P2P loans building bridge to better future

Updated: 2011-06-08 16:34
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BEIJING - Borrowing money from strangers may sound like an odd proposition to some. But, China's farmers are now taking advantage of online peer-to-peer (P2P) lending in order to build better futures.

Yang Yanxia, 32, mother of two from Dingxi city in Northwest China's Gansu province, borrowed 3,500 yuan ($540) via, a P2P lending website, at the end of 2009 to help build her farming business.

Dingxi is one of the nation's most impoverished regions, owing to low agricultural yields caused by chronic droughts.

Yang's lenders were from first- and second-tier cities in China. They charged her a fixed interest rate of approximately 2 percent -- much lower than the rates typically charged by Chinese banks.

Before 2009, Yang's family earned only 10,000 yuan annually from their potato farm, and even that was subject to the whims of Mother Nature.

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After receiving the loan, Yang and her husband rented a plot of fertile land that effectively doubled the size of cultivation land. The family's newly expanded farms brought in 35,000 yuan in just six months.

Yang then used the profits to construct a barn to raise cattle, which she believes would be a more reliable source of income.

The world's first P2P lending service was launched in the United Kingdom in 2005, and has since become popular worldwide.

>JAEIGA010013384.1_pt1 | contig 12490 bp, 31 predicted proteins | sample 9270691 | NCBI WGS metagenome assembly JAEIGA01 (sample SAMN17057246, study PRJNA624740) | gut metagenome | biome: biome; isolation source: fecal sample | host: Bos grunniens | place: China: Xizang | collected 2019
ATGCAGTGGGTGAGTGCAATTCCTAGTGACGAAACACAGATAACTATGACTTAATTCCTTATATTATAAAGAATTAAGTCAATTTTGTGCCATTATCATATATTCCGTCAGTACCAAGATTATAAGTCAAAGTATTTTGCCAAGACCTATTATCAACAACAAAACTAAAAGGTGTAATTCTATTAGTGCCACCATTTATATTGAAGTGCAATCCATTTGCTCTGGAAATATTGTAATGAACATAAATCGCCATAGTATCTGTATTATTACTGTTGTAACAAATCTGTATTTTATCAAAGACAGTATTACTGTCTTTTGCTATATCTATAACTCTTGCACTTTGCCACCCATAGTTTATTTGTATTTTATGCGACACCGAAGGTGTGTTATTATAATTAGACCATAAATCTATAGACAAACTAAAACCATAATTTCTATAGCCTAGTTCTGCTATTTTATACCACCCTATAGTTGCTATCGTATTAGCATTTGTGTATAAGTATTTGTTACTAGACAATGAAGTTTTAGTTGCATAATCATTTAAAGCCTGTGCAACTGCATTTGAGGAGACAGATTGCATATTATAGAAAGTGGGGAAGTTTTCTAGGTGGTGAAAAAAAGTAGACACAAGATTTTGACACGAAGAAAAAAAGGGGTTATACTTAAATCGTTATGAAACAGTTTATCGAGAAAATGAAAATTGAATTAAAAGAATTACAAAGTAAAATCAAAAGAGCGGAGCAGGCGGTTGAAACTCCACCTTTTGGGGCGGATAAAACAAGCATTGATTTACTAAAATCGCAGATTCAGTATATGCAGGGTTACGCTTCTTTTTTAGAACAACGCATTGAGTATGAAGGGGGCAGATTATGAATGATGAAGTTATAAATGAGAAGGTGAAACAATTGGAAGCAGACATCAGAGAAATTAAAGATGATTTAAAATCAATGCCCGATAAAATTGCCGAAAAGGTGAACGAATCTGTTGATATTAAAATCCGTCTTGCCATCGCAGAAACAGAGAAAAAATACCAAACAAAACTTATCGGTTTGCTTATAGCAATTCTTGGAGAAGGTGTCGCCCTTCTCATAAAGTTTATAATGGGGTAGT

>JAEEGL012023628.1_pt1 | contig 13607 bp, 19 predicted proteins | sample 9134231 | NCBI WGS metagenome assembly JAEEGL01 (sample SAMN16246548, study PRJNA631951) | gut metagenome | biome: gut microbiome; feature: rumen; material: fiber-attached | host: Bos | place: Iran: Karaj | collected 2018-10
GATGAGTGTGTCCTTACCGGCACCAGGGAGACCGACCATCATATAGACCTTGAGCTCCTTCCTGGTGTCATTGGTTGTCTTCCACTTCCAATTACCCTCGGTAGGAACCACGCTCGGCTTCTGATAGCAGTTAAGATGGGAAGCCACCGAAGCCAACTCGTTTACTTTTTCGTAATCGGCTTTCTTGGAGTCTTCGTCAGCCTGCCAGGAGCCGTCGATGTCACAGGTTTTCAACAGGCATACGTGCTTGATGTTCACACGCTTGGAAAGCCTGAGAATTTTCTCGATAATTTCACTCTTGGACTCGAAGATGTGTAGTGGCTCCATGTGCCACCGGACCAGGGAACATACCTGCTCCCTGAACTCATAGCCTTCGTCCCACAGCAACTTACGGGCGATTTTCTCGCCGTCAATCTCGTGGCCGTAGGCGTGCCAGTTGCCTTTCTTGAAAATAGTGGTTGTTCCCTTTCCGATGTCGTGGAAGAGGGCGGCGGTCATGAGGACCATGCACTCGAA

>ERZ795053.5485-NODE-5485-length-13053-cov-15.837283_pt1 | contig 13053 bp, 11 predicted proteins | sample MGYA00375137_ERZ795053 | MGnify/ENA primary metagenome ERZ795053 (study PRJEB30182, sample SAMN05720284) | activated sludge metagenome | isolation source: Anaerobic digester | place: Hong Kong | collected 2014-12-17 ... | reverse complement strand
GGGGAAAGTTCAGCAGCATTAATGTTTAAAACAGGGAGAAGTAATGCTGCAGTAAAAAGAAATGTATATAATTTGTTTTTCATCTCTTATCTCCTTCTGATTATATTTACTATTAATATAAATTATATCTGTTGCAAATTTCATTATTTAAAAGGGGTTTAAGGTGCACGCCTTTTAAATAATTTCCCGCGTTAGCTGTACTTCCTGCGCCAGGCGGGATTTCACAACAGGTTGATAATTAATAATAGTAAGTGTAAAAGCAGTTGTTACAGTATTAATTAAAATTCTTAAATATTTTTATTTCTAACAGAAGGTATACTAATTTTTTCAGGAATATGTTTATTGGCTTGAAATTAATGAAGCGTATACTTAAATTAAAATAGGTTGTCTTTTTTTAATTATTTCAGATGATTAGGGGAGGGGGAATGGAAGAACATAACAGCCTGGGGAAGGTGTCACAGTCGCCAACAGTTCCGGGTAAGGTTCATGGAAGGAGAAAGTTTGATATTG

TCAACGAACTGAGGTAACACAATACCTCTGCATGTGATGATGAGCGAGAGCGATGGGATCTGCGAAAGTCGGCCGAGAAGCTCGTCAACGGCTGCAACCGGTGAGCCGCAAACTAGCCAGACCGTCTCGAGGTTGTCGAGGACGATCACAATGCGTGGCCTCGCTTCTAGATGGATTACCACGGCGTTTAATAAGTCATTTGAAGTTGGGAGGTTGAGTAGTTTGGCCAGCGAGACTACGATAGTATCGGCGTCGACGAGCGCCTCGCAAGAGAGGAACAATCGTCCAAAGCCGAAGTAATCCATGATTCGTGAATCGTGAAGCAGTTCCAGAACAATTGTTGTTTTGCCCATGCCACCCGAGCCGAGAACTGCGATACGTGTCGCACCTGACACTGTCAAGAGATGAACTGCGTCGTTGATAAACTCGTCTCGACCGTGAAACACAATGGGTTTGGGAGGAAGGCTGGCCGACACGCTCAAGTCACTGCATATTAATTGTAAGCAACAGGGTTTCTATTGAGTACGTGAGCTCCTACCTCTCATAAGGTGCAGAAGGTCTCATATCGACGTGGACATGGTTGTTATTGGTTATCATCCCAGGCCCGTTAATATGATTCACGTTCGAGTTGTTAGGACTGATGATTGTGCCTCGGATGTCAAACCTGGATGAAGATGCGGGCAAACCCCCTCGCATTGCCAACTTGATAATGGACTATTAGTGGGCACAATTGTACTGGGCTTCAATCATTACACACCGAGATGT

Most of China's State-owned commercial banks are unlikely to lend to people like Yang, either because the loans sought are too small or because they have no assets to offer as collateral. China's P2P lending platforms give people like Yang an alternative.

Prospective borrowers must provide identification and proof of employment, as well as proof of personal assets, in order to get a credit rating from the credit team of P2P platforms.

Lenders can pick who they want to lend money to based on the borrower's intentions, the terms of repayment and the interest rates offered by the borrowers.

Since Yang was not familiar with how to use a computer herself, she contacted a local micro-credit service center to help her with the online portion of the lending process.

"We submitted her information to the P2P website after carefully examining her credit and family situation," said Yang Farong, director of the Minfuxinrong Micro-credit Service Center. The center has offered financial assistance to the people of Dingxi for the last five years.

So far, 217 farming households in Dingxi have received a total of 770,000 yuan in low interest rate loans since started offering P2P services in 2009, Yang Farong said.

Yang Yanxia only had to pay an extra 70 yuan to her creditors and 68 yuan to the P2P website she used and the local micro-credit service center, in addition to her 3,500 yuan principle.

"I never expected to borrow money from strangers. It's so exciting to know that personal credit still has value," she said.

Canadian-Chinese Robert Li, 15, who studies at the Shanghai American School, became a P2P lender two years ago.

"The amount of money spent on a single meal in the city can be enough to change the life of a rural family," said Li, who has lent 28,450 yuan in loans so far with the help of his family.

Li believes that direct online lending is fairly transparent in comparison to traditional charitable donations, and gives lenders greater discretion in providing loans.

"Families with school-aged children, particularly girls, are our primary targets, because the educational background of these girls will have a significant influence on the upbringing of the next generation," said Li's mother Vivian.

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